Gender equality is more than a goal in itself. It is a precondition for meeting the challenge of reducing poverty, promoting sustainable development and building good governance.
This was stated by Deputy Inspector-General of Police Training Sharjeel Kharal at a consultative session attended by many senior police officials from Karachi police, which was organised by Individualland Pakistan on Tuesday at Regent Plaza.
Kharal said that gender sensitisation in the police is needed for gender equality, adding that the Constitution provides equal status and opportunity to all citizens in the country. He said the importance of equal representation of women in the police department has a profound impact on policing and peace keeping.
Addressing police officials, he said, "You people talk very positively, but what happens when you are on the field? Such potential is needed on duty as well." He was of the view that a one-day session wasn't enough and change cannot be brought overnight. We need to work towards the issue constantly, he said.
Garden DSP Shehla Ghani said that police facilities must meet the needs of female officers. "There must be equal opportunities for promotions and training and there should also be mechanisms for female officers to share their experiences," Ghani said.
Gender equality is everyone’s issue
Finance and Welfare DSP Shiren Khan was of the view that such a session was an encouraging step, but it should be made a routine to bridge the gender gap. She added that it was a productive step which may broaden the vision of male police officials.
Orangi Town SP Abid Baloch said not only does gender awareness require intellectual effort, but sensitivity and open-mindedness as well. "It opens up the widest possible range of life options for both women and men," said Baloch.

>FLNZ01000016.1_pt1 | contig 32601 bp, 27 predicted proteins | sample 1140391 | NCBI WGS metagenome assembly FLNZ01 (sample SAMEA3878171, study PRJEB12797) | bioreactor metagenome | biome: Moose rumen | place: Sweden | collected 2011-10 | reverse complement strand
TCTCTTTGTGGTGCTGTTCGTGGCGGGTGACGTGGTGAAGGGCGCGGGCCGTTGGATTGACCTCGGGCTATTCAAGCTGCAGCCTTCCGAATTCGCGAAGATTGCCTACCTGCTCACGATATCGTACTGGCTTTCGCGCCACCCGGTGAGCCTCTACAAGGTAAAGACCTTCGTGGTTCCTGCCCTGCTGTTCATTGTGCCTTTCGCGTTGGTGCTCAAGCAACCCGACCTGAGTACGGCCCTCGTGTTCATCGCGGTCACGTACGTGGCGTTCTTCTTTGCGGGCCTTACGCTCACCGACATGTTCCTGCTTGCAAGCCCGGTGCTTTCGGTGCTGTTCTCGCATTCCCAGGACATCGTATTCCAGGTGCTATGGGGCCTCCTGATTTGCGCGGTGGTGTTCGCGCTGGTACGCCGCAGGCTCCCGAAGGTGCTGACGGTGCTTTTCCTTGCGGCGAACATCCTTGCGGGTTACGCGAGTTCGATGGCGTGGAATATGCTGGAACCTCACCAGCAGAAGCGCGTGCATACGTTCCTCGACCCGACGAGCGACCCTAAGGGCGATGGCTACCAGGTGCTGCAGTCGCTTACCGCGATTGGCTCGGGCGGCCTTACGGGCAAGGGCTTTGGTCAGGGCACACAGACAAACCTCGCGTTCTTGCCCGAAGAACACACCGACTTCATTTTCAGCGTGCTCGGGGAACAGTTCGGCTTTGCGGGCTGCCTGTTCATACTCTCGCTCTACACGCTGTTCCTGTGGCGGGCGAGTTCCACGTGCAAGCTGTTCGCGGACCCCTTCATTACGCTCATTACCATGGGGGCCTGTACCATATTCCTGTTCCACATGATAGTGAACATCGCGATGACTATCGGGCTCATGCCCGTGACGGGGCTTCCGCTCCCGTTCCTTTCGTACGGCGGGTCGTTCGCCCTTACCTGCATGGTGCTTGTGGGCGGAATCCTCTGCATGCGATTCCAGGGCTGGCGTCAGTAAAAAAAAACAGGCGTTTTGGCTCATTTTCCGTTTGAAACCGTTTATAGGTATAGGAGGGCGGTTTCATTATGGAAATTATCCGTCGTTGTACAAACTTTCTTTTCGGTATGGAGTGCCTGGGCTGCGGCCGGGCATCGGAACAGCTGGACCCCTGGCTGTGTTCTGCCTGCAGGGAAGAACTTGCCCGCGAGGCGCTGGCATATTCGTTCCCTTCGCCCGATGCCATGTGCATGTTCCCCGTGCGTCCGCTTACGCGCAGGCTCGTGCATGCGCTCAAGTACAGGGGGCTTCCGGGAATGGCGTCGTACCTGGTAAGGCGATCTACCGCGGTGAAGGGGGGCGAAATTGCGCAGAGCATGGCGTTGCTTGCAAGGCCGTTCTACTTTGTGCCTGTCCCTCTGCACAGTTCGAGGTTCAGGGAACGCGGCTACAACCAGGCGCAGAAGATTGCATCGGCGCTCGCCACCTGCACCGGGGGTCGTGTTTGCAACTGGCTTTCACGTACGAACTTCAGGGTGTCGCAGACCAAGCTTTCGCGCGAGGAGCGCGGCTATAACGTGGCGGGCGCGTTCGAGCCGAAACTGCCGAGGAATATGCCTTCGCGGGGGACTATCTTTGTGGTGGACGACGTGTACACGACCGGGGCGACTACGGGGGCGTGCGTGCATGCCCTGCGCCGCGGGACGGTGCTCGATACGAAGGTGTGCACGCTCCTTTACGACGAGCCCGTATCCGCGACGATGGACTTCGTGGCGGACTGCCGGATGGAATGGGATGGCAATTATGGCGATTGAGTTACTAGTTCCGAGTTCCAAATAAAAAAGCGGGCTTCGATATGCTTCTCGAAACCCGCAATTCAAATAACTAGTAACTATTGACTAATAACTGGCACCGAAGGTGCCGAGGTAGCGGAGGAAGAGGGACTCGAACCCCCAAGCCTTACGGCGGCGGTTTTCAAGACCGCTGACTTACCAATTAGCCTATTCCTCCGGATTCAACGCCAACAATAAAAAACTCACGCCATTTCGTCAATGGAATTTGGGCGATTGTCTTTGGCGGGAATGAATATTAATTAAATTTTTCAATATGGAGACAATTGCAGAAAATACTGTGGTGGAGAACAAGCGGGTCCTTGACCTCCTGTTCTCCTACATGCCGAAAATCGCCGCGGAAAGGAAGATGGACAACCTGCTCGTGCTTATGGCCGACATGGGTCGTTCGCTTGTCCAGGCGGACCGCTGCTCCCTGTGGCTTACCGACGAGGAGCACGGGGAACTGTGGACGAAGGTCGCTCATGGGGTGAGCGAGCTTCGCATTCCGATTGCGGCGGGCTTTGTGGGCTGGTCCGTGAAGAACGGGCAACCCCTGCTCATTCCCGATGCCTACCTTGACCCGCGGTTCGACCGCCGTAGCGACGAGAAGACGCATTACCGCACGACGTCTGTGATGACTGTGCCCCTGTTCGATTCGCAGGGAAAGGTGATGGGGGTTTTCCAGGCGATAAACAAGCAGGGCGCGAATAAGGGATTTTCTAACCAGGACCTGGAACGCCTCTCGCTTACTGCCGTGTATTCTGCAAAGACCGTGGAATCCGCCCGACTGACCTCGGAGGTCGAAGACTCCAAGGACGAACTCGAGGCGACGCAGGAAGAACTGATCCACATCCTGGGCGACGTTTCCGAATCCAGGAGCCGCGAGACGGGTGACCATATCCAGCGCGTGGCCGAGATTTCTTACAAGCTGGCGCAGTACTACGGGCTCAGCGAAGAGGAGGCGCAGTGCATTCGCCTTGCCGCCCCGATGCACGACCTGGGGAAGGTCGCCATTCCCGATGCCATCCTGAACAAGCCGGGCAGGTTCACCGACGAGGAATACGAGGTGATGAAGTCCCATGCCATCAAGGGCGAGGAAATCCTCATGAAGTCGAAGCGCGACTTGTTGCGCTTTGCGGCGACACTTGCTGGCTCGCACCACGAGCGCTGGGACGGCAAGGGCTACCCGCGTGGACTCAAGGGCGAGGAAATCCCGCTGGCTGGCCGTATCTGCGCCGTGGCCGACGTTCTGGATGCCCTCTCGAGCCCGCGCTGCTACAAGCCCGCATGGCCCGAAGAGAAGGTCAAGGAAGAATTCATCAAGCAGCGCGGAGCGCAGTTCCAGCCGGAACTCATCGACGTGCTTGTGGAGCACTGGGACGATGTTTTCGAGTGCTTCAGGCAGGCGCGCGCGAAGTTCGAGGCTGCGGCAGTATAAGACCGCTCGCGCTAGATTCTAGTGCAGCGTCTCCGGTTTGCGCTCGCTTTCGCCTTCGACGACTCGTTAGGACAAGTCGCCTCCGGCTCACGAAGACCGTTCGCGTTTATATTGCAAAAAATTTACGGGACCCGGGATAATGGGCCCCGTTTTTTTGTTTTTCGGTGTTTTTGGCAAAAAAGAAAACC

Baloch said that when women started driving in Pakistan, people used to stare at them and now women are riding motorcycles. "Same is the case with being in the police; when women joined the police, people used to ask how a woman will do it? We have an example of Ghazal Perveen, who proved herself," Baloch said, adding that if a number of women would join the police, gender sensitivity may be dealt with normally.
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Saddar SP Tauqeer Naeem was of the view that citizen-centric policing is only possible if police personnel are sensitised on human and gender rights. "There is a strong need for us to sensitise our colleagues on gender sensitivity," Naeem believed.
Naeem added that there must be coordination between male and female officials and there was a lack of training in the police, which must be enhanced so that we may learn about such things and change our mindset.
A member of Sindh police's curriculum development department, Iqbal Ahmed Dehto, said that while police reforms do include citizens' exchange within the dynamics of service delivery, to make police stations gender-responsive involving women rights organisations, sensitising civil society to gender concerns and involving institutional stakeholders becomes imperative to break through social and cultural barriers.
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Dehto added that IG Allah Dino Khowaja was working to have more women in the police and every district must have a number of police women.
Event Coordinator Sundus Syeda informed that according to a research, there are a total of 4,020 women police personnel in Pakistan and there are a total of 19 women police stations in the country with five in Sindh.
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